[5] InterOps’ initial protest alleged the agency’s evaluation of the management approach factor was flawed because the agency failed to evaluate the risk in Synergy’s proposal resulting from proposed rates that were too low.  Protest at 35.  In response, the agency provided a detailed rebuttal in its agency report.  COS/MOL at 52-54.  However, in its comments and supplemental protest, InterOps failed to address the agency’s response, and instead alleged that the agency’s price evaluation was flawed because the agency failed to evaluate whether Synergy’s proposed rates were reasonable (too high).  Comments & Supp. Protest at 53-54.  InterOps later withdrew the supplemental allegations.  Supp. Comments at 1 n.1.  Consequently, we consider InterOps to have abandoned the allegations in its initial protest.  See Al-Razaq Computing Servs., B-410491, B‑410491.2, Jan. 7, 2015, 2015 CPD ¶ 28 at 12 n.15.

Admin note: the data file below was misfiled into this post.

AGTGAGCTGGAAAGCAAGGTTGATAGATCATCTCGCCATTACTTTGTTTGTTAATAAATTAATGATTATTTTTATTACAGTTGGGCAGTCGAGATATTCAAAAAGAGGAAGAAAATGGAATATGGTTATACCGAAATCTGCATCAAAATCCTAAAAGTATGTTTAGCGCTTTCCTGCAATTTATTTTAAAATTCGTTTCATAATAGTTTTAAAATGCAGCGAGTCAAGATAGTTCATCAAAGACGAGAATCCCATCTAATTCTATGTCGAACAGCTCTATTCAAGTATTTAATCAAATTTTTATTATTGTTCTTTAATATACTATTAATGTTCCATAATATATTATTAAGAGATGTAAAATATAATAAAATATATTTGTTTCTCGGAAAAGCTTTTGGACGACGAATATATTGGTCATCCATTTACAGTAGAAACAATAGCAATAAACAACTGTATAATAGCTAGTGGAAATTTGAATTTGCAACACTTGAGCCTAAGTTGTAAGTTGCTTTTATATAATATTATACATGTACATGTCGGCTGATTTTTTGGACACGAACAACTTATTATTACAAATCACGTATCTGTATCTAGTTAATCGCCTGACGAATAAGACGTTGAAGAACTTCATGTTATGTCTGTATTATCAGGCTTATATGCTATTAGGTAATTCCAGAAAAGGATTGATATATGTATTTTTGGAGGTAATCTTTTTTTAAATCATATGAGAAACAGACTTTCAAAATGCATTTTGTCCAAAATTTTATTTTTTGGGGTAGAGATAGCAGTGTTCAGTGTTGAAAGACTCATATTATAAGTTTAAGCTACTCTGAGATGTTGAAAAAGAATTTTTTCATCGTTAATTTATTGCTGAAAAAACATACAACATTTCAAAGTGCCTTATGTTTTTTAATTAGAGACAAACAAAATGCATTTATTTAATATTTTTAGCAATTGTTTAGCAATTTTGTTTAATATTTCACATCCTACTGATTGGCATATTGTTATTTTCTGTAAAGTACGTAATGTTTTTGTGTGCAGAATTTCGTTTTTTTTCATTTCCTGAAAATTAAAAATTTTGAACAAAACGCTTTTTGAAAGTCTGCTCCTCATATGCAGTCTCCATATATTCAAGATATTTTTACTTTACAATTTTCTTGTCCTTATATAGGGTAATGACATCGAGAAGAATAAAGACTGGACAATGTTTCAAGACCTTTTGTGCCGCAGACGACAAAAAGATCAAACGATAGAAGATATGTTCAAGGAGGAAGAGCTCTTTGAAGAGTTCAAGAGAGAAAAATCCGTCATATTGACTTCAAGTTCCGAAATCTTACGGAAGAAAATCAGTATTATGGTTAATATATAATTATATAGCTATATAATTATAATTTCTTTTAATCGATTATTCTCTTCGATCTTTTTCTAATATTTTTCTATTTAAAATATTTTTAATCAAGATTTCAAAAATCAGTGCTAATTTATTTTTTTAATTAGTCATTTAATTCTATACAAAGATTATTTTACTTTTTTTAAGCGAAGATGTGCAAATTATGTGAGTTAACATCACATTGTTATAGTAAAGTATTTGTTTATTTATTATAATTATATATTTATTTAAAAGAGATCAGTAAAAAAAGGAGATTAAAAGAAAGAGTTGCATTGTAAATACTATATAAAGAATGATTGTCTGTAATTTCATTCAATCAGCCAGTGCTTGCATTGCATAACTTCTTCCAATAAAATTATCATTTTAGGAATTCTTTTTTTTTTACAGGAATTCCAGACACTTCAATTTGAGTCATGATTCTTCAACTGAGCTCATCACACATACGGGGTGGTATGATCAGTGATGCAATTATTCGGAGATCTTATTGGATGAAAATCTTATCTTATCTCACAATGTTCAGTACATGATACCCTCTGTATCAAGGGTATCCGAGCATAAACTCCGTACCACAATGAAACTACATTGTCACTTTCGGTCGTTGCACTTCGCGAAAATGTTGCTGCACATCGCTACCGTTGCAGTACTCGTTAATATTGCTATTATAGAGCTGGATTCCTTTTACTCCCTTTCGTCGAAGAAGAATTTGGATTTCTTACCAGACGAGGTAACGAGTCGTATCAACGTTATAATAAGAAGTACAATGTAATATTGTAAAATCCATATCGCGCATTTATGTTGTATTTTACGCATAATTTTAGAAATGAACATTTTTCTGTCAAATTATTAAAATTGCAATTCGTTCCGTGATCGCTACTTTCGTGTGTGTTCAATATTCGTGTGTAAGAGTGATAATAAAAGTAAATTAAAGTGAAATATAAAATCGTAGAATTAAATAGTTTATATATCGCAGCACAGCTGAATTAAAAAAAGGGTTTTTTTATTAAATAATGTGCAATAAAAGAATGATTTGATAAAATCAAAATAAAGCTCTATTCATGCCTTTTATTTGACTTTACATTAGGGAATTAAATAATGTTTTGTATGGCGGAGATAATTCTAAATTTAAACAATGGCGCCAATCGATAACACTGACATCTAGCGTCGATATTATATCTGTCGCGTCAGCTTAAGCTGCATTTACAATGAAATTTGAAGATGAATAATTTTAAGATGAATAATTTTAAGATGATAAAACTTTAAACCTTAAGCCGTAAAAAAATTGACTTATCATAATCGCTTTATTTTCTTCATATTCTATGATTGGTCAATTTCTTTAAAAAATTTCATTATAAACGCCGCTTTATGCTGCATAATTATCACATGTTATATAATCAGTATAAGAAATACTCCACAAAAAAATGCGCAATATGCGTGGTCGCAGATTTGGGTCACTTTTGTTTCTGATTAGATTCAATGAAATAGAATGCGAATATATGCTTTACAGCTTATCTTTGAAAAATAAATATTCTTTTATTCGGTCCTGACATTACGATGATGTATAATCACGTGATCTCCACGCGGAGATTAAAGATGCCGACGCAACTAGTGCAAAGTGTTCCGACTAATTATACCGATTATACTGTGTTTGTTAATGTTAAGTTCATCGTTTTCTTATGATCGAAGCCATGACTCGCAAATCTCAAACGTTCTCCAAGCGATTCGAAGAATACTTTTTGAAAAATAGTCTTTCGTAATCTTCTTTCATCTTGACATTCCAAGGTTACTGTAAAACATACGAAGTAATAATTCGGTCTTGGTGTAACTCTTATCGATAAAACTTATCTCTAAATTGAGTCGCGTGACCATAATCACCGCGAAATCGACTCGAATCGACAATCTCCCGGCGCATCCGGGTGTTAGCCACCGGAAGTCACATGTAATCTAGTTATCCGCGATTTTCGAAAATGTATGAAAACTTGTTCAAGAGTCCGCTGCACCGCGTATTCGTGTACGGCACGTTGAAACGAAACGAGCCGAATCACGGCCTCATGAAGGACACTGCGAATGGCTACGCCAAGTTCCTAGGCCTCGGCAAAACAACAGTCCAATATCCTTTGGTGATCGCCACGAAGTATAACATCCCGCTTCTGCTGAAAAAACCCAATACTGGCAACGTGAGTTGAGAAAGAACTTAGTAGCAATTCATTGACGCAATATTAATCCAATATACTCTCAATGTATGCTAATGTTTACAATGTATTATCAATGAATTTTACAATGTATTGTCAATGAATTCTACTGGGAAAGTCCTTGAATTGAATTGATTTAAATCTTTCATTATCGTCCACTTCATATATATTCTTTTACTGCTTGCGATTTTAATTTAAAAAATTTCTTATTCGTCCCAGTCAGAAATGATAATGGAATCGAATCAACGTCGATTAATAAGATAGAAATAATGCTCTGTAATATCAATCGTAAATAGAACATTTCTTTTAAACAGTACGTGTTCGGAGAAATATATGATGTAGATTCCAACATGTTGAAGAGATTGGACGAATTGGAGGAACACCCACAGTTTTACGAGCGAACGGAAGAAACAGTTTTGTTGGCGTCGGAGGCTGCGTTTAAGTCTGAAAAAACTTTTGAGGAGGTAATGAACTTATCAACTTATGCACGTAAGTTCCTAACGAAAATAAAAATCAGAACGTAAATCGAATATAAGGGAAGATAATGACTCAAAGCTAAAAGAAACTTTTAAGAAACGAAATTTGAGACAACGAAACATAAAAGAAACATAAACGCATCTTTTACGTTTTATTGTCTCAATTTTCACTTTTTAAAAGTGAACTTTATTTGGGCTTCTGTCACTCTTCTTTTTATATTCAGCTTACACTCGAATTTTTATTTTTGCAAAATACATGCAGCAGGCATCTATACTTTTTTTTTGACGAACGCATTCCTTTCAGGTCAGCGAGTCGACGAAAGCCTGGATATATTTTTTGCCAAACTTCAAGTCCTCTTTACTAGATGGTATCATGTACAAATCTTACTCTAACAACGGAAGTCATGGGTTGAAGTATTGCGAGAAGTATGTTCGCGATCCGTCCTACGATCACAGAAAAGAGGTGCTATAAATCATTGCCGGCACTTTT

[6] InterOps also challenges the agency’s past performance evaluation.  Although we do not address the past performance evaluation, we have considered all of the protester’s allegations and find that none provide a basis to sustain the protest.  For example, InterOps argues that the agency failed to consider the impact of the acquisition of Synergy’s proposed subcontractor by another company that was completed prior to the submission of proposals.  See Comments & Supp. Protest at 52.  We find that this allegation fails to set forth a factual and legal basis for protest because it is based solely on the protester’s speculation that the acquisition of Synergy’s proposed subcontractor eight months prior to proposal submission somehow invalidated the commitments that company made to perform as a subcontractor.  See 4 C.F.R. § 21.5(f).